AIDS conference sounds alarm over rich-poor divide
Children are the silent victimsJuly 4, 1998
Web posted at: 3:59 p.m. EDT (1959 GMT)
GENEVA (CNN) -- The theme of the 12th World AIDS Conference may have been "bridging the gap," but the message that emerged seemed just the opposite: the gap between the haves and the have-nots in this global epidemic is only widening.
The conference ended Friday with a call to arms to help extend the benefits of recent of medical breakthroughs to the majority of HIV-infected people, who live in the developing world and are mostly left without up-to-date medical treatment.
The United Nations' AIDS program warned this week that most of the 30.6 million people currently infected will die within 10 years if they do not receive proper treatment.
While increasing use in industrialized countries of expensive drug cocktails has raised life expectancy among some AIDS sufferers, such treatment remains little more than a dream for the more than 90 percent of victims who live in the developing world.
"Millions of children and adults are becoming infected, falling ill and dying without the barest essentials in medical treatment, counseling or social support," U.N. Secretary-General Kofi Annan said in his address to the conference.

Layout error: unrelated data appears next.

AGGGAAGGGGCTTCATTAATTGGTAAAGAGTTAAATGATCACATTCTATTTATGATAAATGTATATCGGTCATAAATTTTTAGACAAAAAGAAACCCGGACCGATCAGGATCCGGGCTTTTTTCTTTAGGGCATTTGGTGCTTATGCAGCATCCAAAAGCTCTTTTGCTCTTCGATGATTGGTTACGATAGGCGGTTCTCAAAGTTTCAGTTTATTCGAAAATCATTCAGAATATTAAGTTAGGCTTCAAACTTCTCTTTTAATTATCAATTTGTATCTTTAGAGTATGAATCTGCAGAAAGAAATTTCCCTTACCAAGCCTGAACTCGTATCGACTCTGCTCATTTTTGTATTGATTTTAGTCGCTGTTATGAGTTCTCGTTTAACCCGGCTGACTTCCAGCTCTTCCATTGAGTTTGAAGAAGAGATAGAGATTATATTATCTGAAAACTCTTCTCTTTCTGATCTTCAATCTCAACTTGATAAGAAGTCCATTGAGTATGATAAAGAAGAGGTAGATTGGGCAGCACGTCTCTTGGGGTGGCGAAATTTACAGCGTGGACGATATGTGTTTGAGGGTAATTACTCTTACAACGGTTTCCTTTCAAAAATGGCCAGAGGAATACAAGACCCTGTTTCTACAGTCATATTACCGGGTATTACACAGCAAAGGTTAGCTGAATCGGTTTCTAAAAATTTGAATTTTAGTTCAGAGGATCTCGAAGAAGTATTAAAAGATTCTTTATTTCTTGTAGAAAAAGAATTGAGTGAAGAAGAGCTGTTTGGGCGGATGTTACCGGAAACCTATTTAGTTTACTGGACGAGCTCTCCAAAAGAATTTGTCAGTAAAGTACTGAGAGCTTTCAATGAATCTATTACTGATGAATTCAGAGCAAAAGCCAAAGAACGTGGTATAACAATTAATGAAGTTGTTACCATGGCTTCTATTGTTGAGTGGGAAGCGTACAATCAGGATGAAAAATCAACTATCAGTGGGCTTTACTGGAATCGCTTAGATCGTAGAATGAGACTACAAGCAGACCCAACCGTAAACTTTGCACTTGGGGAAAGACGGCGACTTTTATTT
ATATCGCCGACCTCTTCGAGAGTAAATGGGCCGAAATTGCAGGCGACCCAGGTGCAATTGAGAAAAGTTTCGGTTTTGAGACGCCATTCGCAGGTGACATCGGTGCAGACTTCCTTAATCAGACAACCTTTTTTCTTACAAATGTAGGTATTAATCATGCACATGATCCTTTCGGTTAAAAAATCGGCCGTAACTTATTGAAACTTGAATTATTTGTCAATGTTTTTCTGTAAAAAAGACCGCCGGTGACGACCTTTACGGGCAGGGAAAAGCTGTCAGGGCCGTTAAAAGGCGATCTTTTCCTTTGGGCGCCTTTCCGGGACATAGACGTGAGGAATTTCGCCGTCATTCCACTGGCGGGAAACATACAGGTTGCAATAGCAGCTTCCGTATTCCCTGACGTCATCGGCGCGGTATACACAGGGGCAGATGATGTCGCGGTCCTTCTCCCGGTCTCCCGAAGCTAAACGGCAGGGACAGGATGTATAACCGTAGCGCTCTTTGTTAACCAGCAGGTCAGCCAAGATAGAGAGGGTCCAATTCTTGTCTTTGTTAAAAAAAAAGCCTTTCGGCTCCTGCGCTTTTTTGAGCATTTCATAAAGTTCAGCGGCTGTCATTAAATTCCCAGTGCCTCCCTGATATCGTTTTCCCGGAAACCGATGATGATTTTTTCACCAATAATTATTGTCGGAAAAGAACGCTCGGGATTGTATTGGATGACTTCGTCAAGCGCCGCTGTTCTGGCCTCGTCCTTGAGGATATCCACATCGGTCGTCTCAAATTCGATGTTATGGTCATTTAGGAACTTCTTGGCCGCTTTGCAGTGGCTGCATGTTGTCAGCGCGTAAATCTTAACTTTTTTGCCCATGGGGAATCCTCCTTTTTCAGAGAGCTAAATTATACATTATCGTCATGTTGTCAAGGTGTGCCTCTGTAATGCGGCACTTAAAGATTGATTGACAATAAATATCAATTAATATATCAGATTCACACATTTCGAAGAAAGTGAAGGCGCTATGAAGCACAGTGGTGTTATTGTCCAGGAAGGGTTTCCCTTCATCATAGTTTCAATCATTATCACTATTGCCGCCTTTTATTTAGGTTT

"Bridge the gap?" asked Dodji Mathey of Togo, one of the 13,000 participants at the week-long AIDS conference in this Swiss city. "I don't think so. It is not possible for the new medicines to ever get to Africa. We are too poor."
Treating just one HIV-infected person with the standard three-drug cocktail costs $10,000 or more. According to one estimate at the conference, making this protocol available worldwide would cost $36.5 billion, two-thirds of that expense coming from Africa.
According to the experts at the conference, the best hope for ending the global AIDS epidemic is development and testing of a reliable vaccine which would keep people from contracting that disease. But Dr. Robert Gallo, one of the discoverers of the virus, said that target was still some time away.
The inequities in treatment and care between rich and poor nations also affects children. In some rural areas of East Africa, for instance, four of every 10 children will have lost one of their parents by the age of 15.
Carol Bellamy, executive director of the U.N. Children's Fund, warned that the number of children who will ultimately lose one or both parents to AIDS is likely to reach a total of over 40 million by the year 2010.
Those whose parents are still alive are shouldering a sometimes unbearable burden if one or more parents is suffering from AIDS.
"Children of just eight years old are looking after dying parents as well as one, two or three younger siblings," said Charles Thumi, who works in a hospice in Kenya.
Last year alone, around 600,000 children contracted HIV, in most cases transmitted to them by their mothers in childbirth or via breast-feeding.
The U.N. AIDS program said it would start a pilot project to provide the effective anti-AIDS drug known as AZT to about 30,000 women in poor countries in Asia, Africa and South America.
France also pushed forward a controversial international plan for a global fund to supply AIDS drugs in the developing world.
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